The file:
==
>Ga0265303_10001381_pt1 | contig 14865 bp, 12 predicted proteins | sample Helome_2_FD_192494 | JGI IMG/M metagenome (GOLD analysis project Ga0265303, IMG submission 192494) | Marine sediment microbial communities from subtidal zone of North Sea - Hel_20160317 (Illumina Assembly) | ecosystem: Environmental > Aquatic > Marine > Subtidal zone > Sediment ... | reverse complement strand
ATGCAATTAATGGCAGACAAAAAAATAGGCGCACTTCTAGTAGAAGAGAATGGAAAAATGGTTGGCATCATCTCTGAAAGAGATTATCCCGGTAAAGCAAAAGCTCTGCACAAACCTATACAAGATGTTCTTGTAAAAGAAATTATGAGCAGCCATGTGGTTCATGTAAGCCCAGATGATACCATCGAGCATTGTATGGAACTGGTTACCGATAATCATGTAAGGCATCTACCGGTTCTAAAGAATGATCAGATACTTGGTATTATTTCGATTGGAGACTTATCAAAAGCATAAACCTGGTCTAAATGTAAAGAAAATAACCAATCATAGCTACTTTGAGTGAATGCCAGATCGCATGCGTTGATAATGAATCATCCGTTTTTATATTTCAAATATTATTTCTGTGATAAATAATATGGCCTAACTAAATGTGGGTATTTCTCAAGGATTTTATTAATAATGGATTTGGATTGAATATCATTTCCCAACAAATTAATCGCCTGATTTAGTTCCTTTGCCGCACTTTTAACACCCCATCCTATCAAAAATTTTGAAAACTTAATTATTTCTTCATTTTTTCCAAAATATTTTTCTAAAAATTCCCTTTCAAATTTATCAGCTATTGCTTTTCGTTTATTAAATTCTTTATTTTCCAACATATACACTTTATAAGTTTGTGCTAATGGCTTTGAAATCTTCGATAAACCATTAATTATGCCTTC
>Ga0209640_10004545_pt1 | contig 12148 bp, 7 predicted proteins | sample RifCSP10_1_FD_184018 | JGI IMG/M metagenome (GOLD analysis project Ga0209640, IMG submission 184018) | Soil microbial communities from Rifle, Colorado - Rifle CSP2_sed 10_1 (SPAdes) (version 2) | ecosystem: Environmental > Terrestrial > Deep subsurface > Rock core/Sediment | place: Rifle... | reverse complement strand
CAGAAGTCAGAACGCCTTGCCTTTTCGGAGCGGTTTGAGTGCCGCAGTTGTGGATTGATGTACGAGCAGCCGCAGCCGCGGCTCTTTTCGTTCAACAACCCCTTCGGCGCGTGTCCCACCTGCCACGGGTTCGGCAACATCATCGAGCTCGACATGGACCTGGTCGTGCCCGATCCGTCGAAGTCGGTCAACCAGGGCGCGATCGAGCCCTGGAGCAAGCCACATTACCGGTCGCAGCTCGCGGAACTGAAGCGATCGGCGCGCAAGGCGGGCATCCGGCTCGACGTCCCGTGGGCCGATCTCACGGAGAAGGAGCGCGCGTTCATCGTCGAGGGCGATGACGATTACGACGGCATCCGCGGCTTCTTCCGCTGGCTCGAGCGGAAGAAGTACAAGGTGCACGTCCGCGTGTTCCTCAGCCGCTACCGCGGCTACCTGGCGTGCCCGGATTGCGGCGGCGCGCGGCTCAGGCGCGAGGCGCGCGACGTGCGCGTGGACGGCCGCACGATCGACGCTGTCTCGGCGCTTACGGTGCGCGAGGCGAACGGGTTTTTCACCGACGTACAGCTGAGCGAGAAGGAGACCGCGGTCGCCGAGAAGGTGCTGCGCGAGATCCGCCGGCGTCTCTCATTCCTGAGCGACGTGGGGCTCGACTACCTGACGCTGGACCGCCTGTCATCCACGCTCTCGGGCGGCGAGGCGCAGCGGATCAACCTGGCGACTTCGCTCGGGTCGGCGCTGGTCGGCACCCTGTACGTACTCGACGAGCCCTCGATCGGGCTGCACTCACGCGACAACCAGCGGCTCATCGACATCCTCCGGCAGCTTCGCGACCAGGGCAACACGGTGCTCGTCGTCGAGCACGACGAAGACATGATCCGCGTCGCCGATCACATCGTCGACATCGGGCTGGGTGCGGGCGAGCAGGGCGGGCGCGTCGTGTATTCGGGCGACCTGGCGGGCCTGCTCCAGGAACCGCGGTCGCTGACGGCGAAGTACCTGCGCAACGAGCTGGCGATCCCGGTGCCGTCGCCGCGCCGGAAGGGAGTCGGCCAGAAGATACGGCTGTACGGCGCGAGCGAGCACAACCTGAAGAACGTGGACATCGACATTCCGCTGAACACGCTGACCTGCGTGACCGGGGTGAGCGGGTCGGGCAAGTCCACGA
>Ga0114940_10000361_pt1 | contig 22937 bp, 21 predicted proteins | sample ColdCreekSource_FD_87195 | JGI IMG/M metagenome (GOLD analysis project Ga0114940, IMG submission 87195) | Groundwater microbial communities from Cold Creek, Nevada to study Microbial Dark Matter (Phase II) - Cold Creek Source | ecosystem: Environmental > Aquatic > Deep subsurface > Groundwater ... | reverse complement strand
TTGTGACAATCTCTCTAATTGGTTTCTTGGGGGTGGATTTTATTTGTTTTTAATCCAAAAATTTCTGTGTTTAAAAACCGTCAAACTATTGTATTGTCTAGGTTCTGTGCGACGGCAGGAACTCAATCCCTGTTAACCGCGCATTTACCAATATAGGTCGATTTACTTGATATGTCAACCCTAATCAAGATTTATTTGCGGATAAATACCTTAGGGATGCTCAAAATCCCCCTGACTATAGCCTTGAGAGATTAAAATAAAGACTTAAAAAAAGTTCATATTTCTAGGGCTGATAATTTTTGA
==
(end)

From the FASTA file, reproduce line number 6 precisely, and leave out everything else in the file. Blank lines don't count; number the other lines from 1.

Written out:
TTGTGACAATCTCTCTAATTGGTTTCTTGGGGGTGGATTTTATTTGTTTTTAATCCAAAAATTTCTGTGTTTAAAAACCGTCAAACTATTGTATTGTCTAGGTTCTGTGCGACGGCAGGAACTCAATCCCTGTTAACCGCGCATTTACCAATATAGGTCGATTTACTTGATATGTCAACCCTAATCAAGATTTATTTGCGGATAAATACCTTAGGGATGCTCAAAATCCCCCTGACTATAGCCTTGAGAGATTAAAATAAAGACTTAAAAAAAGTTCATATTTCTAGGGCTGATAATTTTTGA